33. Office Robots
Following on from the theme of Office Culture and the influence this can have on how nice we are to each other… this week I started thinking about the actual role we do all day, every day…
Now, I realise that lately it's been a very easy thing to take shots at the Inland Revenue, but this article from The Guardian a couple of months ago is a real eye-opener.
It's all about a ‘Lean’ production program for processing Inland Revenue Tax Return forms (yes the same ones in all of the billboards with the huge ‘31st January’ message). With the help of some expensive Management Consultants the Inland Revenue had streamlined the process by dividing up the staff and getting each employee to focus on a specific tiny part of each tax return form production line style in repetitive fashion.
Congratulations all round on that one. They saved lots of cash (enough to pay the consultants anyway) and apparently reduced the processing time from 5 weeks to 5 days.
One small problem though… tax fraud figures have now gone through the roof, at least partly because no one was overseeing the whole claim – so the ability to detect fraud patterns was lost.
Apart from all of that, it sounds like it must have been a really boring job. I wonder how the Inland Revenue employees all felt?
Stepping out of the 'office' as such, the following story is another example of excessive top-down control having undesirable consequences...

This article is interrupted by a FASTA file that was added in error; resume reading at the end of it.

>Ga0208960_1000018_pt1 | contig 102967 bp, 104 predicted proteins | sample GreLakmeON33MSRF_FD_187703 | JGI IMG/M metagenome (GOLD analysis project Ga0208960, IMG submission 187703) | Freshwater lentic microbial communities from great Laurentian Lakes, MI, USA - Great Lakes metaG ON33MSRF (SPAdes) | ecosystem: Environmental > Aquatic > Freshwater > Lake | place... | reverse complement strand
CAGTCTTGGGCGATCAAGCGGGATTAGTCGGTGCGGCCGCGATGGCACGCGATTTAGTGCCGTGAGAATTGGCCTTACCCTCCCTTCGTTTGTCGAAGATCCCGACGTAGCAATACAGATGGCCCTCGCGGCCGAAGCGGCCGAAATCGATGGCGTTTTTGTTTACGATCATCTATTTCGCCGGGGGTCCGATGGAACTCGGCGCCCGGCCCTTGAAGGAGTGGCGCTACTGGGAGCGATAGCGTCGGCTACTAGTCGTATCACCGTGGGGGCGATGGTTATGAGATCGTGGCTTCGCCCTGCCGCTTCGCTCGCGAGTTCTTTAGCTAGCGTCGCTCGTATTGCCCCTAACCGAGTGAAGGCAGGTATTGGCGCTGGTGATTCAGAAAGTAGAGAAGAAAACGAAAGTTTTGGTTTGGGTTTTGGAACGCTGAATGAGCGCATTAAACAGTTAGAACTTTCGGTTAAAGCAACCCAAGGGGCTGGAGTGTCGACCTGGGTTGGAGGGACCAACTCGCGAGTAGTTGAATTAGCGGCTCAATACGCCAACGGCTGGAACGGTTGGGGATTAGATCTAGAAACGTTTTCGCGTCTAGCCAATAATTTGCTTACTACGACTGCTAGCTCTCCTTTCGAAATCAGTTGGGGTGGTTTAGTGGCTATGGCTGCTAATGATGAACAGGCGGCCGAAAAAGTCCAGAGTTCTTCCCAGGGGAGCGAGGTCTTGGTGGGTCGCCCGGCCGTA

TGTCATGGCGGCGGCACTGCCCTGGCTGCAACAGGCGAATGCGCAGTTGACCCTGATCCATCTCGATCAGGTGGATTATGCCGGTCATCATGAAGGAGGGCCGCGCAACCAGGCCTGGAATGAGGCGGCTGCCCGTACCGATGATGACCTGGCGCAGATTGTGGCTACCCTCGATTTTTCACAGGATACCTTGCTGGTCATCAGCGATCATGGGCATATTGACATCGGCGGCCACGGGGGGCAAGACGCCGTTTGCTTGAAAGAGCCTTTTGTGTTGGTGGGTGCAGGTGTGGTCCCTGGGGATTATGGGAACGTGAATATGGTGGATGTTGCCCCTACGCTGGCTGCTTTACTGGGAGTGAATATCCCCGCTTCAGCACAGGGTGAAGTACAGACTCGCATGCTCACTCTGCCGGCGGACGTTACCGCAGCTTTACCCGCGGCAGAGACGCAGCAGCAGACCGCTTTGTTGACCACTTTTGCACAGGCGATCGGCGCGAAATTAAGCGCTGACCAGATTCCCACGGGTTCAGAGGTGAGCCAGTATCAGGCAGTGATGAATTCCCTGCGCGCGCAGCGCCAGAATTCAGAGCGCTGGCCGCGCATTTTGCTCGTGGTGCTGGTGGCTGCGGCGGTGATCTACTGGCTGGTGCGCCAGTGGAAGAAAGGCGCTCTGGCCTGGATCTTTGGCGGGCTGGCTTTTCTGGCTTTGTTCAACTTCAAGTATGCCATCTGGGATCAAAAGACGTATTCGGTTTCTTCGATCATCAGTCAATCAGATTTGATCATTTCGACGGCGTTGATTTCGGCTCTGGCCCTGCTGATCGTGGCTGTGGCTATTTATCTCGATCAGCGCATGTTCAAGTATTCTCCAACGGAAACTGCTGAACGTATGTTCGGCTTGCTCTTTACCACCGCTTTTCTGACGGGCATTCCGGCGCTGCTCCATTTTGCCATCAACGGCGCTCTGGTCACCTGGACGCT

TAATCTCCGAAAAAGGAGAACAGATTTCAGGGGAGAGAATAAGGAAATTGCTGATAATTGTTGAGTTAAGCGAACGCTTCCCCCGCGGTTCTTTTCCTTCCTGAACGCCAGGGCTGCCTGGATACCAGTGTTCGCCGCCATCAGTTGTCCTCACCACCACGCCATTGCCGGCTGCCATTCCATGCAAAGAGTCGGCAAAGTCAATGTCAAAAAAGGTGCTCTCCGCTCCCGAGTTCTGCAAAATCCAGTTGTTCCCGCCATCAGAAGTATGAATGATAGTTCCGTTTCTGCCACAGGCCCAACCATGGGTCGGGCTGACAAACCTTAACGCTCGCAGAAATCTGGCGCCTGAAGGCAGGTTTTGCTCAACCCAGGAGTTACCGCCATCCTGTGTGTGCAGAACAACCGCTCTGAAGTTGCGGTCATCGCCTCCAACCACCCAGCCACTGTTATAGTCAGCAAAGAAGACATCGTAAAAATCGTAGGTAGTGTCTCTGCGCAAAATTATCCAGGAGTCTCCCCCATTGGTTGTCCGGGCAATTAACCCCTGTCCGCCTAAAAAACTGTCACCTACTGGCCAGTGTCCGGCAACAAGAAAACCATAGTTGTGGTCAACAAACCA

I spoke to a friend recently in the British Transport Police, who told me of how he and his colleagues felt about ‘erosion of discretion’. Put simply this means that politically motivated targets are overshadowing community-led work because the BTP have to hit arrest targets (i.e. anti-social behaviour, or staff assaults etc) instead of exercising common sense.
He told me an example of a French tourist who, whilst being mugged, managed to spray a can of pepper spray at her two assailants. A member of the railway staff came over to help and unfortunately got pepper-sprayed in the process. (Yes, pepper spray is illegal in the UK… and no, we don’t know if the woman knew that or not).
When the BTP came to sort it out, the good news is that they managed to get the two muggers. The bad news is that they also arrested the victim, whose only real crime was defending herself against physical attack.
BTP Staff Assaults Arrest Target: 1
Common Sense: 0
By Liz Akers and Peter Muriuki